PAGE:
What Do You Do? It’s Important to The Bi-Vocational Minister

“What do you do?”

It is a question that often comes up in some form, as we get to know others in the world around us.  What we do is an essential part of the Western mindset.  We are defined by our work, and the things we actually do in life.  That is why we often get quickly to asking others what they do and share what we do, as we meet.

The way I introduce myself in over twenty years of ministry has changed quite a bit.  I used to be enthusiastic about say, “I’m a minister at such and such church.”

However, my experience has been to see people shut-down, close up, or even look with near disgust at me.  Many people in secular work look on ministers as lazy, out of touch with reality, not really working, and so separate from reality that their conversation must change around us.

I have been a bi-vocational minister since day one of ministry.  I’ve had to work to pay the bills and do what I can to help out the ministries I am a part of.  So, I have noticed the difference even more than some full-time minister’s may.  You see when I say, I am a writer, or I am a Substitute teacher, or I teach people are far more open to talk with me.  They do not look down on my work, or give an attitude that I can’t relate to them.

The reality is that among churches, minister who are not bi-vocational, leaders above, and others within the church I often feel looked down on in other ways.  Attitudes that we can’t possibly understand the pressure of parishioner’s needs or the demands of serious preparation.  Some even act like I am merely a part-time minister.

Reality check:  For most pastor’s there is no such thing as Part time

We can’t be part-time, when our heart and soul ache for the communities we are a part of.  We don’t work 9-5 services within ministry, but are ministering at our secular jobs, in our schools, factories, restaurants, and other businesses.  Our time in preparation is just as important to us as someone who has the freedom to shut off the phone or hide behind a wall of secretaries and “devote time to study”.

Be encouraged Bi-vocational brother’s and sister’s

You are appreciated.  God has given you this calling, and while the world may not understand your ministry calling, and ministers may not understand the work in the world; you are called to this place in ministry.  God appreciates your heart and soul.  Most of the time your congregations appreciate you far more than they may indicate, many times, because they know you can understand their daily struggles in a  world where the majority of people are working two or more jobs.

Don’t be discouraged, or overwhelmed.  Don’t let others dictate what God is telling you to do in your heart and ministry.  Instead find time to be refreshed in him, in the busy schedules that you live and work in.  And, find strength from others who might be going through the same thing.

We may feel alone, but we are not alone.

God is with us.  There are many other ministers who are bi-vocational than we likely even realize.  So cheer-up and serve the Lord with Gladness of heart.


Planning in Ministry: 3 Considerations

by D.G. Shipton

We are in the early day’s of a New Year, and it is a fresh start for us all.  It is a good time to reflect back on what you have been doing, with God’s help.  It is also a great time to think about what is to come in the days, weeks, and months ahead.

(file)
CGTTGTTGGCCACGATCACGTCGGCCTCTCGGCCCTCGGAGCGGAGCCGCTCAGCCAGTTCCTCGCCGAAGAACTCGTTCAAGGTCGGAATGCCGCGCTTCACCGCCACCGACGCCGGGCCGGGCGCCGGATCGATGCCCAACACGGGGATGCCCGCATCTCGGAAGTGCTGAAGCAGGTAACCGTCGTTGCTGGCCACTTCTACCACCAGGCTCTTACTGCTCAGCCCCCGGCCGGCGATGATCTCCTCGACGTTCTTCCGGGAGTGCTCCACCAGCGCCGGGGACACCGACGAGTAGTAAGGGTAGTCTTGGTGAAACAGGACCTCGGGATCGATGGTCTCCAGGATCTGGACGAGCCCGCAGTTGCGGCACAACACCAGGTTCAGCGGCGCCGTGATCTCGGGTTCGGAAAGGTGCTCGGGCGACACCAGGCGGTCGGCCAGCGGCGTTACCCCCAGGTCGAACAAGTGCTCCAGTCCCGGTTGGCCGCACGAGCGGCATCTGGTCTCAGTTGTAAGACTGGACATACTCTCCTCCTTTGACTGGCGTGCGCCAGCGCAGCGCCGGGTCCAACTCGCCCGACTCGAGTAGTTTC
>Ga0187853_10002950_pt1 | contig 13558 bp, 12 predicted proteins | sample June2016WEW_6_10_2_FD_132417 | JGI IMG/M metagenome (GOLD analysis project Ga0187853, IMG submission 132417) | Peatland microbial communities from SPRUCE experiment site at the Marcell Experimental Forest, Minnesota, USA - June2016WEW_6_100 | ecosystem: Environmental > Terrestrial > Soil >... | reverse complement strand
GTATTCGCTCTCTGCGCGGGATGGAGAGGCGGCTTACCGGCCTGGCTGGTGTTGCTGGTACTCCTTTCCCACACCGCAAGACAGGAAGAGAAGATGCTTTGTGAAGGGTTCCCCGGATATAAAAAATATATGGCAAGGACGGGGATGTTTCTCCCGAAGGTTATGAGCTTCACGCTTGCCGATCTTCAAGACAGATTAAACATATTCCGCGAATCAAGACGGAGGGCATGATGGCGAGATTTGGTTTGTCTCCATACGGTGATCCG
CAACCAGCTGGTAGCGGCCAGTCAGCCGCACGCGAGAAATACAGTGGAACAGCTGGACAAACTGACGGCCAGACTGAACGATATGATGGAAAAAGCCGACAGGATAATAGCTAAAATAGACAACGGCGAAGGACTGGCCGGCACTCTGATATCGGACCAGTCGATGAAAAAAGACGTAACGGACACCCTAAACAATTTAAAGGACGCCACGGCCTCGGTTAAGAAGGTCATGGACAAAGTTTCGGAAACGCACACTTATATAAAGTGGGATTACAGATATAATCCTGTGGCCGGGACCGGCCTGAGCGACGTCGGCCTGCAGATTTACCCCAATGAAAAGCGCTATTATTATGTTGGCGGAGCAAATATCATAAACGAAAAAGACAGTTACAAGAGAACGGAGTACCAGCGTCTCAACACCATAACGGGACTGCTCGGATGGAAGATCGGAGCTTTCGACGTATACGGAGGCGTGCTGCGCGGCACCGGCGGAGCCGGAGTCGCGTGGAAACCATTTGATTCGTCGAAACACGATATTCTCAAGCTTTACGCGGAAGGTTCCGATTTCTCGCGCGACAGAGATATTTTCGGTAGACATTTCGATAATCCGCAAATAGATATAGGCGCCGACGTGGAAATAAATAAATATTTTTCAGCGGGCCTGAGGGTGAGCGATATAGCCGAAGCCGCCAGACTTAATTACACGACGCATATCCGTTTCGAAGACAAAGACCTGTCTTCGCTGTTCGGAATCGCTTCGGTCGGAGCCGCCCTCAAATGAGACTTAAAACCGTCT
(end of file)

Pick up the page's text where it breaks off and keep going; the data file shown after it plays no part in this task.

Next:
In the past several years I have been learning more and more to plan my busy schedule, because in the Small-Town ministry it is easy to get caught up in many different demands that can derail the main purpose of our service to God.  Most of my sermon schedules have grown from planning series, to planning an entire year, at least last year.  Many of the churches activities and ministries have plans that must be made, so that letters, notes, and promotions can be made up and distributed in timely manner.

Planning in ministry will keep you on track in those days when you wonder if you are really making an impact, and whether the effort is worth it.  When you have a plan, it can keep you focused even through these tough times.

Planning in ministry helps to keep others informed.  If you have to promote events planning is essential, so that you can get promotions out ahead of time.  Since most of our events in the Small-Town setting are carried out with volunteers, planning helps to keep those involved informed and up to date with changes and needs.  You will also be able to seek out the advice or ideas of others for projects, teaching, preaching or other ministry when they are included in the plan.

Planning in ministry helps to create clarity and variety in ministry.  Clarity of information and teaching or preaching grows stronger as you plan ahead.  It gives time to get needed research so that you can present a clearer understanding of the subject.  It helps with variety, since you are less likely to repeat the same stories or even the same songs as often if you have a plan to follow.

The challenge for you is to take some time in these early days of the year to give thanks to God for what he has allowed you to help with in the past year.  Then take some time in prayer and thought to plan what God may want to do in the coming year in your ministry.  May God help you as you plan ahead in the ministry you have been given.


                         ( Photo via <a href=”https://www.goodfreephotos.com/”>Good Free Photos</a> )